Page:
There is an unfortunate but realistic fact about purchasing a new 4WD - it won't come fitted with a suspension system designed to carry the kind of load you'll pack for a serious outback trip. In this article we explain why it is important to consider fitting a new suspension system and what is involved. Suspension will certainly improve handling and hence saftey of driving with heavy loads and will dramatically improve the comfort of the ride. You can forget about corrugations with a good suspension system - you'll feel like you are gliding over them!

What is a Suspension System?

A suspension system is made up of many components that work together, to assist in softening the undesirable effects of the surface that a vehicle is travelling on. It works by delicately balancing these effects, whilst still providing the driver with the necessary road response for driving, steering and braking safely.

The two main aspects of a suspension system include the springs and shock absorbers that help control the suspension movement and the network of control rods, linkages and bushes that connect the wheels to the vehicle. This network is intricately designed to be rigid, whilst allowing vertical movement for the wheels.

Suspension gives all the wheels of the vehicle more chance of making contact with the surface especially when driving over bumpy uneven tracks. When you travel at speed, these effects are amplified and driving over smaller track imperfections could now be quite noticeable. A good suspension system will dramatically help suppress these effects.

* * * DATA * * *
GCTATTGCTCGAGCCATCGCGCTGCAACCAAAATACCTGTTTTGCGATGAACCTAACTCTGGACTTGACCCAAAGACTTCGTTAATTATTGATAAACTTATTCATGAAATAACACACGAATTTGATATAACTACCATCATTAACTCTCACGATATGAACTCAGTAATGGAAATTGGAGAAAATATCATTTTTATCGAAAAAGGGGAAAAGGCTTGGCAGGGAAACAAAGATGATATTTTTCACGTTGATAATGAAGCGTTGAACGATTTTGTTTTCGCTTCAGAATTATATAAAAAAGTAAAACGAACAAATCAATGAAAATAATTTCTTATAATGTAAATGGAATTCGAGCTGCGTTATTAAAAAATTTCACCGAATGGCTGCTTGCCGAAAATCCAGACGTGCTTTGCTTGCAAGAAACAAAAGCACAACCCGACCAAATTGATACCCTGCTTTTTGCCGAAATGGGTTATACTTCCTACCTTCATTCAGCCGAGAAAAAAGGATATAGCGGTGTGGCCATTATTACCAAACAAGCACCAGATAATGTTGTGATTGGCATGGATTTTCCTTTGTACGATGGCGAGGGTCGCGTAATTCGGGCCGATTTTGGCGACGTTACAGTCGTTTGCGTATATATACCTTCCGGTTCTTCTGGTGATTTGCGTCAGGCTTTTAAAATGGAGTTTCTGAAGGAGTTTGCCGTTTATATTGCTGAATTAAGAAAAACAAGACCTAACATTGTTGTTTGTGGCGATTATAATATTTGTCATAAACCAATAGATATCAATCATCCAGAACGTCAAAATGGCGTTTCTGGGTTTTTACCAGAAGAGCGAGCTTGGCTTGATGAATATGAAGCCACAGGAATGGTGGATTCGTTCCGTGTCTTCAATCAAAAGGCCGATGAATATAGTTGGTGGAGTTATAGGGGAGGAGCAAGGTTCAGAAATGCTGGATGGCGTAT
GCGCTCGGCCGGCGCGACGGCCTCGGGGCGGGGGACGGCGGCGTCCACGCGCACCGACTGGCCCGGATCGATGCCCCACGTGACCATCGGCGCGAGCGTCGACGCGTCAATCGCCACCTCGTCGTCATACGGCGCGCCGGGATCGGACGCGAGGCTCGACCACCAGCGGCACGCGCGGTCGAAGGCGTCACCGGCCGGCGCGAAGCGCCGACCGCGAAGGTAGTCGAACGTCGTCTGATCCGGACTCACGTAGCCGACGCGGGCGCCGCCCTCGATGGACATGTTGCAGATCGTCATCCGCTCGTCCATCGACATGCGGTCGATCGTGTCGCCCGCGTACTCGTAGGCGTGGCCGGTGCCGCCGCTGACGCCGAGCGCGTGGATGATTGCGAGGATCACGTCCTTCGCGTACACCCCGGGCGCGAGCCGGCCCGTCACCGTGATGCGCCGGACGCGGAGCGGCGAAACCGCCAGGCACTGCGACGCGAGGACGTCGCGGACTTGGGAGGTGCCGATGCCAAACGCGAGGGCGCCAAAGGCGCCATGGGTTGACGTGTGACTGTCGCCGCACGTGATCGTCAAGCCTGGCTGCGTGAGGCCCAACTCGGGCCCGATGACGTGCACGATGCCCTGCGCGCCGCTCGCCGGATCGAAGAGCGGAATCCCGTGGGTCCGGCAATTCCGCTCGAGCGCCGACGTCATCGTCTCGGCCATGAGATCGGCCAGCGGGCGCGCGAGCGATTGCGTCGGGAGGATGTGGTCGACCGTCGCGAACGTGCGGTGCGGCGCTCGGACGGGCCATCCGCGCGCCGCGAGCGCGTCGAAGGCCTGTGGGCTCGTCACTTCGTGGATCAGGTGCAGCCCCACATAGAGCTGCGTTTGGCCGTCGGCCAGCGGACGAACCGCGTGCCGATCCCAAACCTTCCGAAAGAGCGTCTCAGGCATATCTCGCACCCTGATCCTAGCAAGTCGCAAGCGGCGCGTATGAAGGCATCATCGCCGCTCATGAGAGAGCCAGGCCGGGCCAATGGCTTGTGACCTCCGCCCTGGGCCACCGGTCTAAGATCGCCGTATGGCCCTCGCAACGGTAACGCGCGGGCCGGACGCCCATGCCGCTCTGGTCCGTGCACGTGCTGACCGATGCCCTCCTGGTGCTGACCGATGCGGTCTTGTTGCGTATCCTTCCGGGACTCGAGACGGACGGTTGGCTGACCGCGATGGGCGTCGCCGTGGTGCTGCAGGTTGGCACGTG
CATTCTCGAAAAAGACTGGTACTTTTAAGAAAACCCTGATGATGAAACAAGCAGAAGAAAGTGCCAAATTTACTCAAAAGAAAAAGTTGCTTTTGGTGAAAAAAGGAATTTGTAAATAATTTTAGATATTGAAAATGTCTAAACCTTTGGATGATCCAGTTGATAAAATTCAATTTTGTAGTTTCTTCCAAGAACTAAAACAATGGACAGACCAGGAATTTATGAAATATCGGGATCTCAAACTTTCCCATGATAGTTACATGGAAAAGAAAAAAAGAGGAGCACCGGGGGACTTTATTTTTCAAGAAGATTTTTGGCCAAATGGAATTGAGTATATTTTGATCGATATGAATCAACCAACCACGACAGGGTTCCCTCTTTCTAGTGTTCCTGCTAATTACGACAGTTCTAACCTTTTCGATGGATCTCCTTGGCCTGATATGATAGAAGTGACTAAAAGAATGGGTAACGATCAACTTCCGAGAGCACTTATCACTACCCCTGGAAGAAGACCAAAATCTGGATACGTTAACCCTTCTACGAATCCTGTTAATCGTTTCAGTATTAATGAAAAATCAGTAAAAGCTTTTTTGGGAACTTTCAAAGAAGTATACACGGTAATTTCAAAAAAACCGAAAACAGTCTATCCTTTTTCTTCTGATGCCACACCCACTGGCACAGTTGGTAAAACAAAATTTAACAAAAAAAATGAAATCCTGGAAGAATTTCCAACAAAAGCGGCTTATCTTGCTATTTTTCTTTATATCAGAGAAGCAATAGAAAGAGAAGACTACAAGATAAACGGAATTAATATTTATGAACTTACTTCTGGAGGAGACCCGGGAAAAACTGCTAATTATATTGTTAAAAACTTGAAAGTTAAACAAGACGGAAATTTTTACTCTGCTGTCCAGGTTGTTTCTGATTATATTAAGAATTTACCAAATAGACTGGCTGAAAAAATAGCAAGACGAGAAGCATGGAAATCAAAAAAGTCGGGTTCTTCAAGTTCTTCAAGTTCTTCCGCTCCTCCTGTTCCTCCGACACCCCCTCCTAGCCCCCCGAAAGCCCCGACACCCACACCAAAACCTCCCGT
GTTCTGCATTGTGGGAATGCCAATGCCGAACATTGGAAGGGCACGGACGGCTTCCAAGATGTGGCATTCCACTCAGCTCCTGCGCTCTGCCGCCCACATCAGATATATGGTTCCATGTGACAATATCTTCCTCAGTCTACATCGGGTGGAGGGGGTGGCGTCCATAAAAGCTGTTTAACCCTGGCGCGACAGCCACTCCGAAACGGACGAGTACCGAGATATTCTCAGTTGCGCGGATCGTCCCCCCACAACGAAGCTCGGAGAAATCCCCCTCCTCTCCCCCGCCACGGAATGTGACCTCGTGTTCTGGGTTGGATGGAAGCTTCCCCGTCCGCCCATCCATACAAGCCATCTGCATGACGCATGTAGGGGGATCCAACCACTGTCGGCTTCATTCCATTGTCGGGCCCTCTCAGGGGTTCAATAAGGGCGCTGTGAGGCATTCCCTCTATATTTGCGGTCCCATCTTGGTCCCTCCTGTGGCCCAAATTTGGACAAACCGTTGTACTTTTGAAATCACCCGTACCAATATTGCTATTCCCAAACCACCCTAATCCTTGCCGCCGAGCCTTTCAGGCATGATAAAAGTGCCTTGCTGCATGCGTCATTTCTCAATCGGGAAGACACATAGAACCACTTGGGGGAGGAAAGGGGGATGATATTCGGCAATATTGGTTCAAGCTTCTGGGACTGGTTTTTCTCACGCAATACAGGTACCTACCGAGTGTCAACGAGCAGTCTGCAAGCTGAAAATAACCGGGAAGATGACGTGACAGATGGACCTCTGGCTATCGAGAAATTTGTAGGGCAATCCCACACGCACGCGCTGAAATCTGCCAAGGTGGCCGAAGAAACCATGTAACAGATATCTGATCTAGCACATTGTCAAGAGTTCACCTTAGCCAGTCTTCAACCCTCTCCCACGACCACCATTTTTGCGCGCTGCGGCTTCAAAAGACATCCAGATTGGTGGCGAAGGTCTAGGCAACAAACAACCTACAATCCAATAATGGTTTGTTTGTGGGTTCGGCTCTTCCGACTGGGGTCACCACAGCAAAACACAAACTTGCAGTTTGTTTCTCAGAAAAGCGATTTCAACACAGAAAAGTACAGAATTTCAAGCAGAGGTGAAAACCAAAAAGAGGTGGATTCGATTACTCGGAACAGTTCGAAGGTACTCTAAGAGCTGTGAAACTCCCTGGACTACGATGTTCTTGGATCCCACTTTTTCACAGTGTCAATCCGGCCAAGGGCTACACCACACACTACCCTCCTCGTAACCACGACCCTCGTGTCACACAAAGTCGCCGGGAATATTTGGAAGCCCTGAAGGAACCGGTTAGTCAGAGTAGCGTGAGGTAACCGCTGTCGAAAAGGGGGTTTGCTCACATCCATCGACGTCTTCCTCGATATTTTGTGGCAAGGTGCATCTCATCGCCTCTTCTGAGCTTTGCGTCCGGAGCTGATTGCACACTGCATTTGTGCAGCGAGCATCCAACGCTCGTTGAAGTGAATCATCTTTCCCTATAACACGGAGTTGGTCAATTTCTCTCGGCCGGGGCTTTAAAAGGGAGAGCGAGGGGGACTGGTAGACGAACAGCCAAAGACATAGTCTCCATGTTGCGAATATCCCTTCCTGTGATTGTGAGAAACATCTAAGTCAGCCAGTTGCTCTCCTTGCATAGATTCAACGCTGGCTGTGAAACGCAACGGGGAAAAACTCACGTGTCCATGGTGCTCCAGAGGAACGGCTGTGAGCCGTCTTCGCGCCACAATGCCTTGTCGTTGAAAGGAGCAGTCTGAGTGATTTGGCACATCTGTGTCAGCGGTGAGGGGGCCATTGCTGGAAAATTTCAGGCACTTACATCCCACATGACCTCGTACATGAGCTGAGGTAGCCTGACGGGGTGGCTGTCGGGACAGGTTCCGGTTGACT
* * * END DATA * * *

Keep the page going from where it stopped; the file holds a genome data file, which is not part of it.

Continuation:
Springs are an amazing device that can store energy when it’s altered from its original state. The spring can then release this energy when the load is removed and therefore returning it to its original state.

Springs are used in vehicles to help absorb changes in the terrain such as bumps or potholes that would otherwise jolt the vehicle. At the time a wheel enters a pothole for example, the spring releases energy at the time the wheel moves into the hole. The spring would then reabsorb this energy as the wheel exits the hole.

The spring rate is the measurement of a spring’s energy storage and is measured in terms of how much force is required to deflect it by a given amount.

Linear or Fixed-rate Behaviour

Is when the spring compresses at a constant rate or measurement to the increase in load placed upon it. For example, if 50kg were placed on a spring and it moved 1cm. The spring’s rate would be 50kgs/cm and an additional 50kg would result in a 2cm compression.

Rising-rate Behaviour

This spring rate is more exponential and is highly suitable for vehicle applications. For example, if 50kg were placed on a spring and it moved 1cm, it may take 150kg for it to move another centimetre. This spring behaviour may allow substantial compressions for medium loads but without fully compressing under heavy loads. The downside to a linear rate spring is that the spring may be rigid enough for heavy loads but too rigid for light loads.

Suspension Arms and Linkages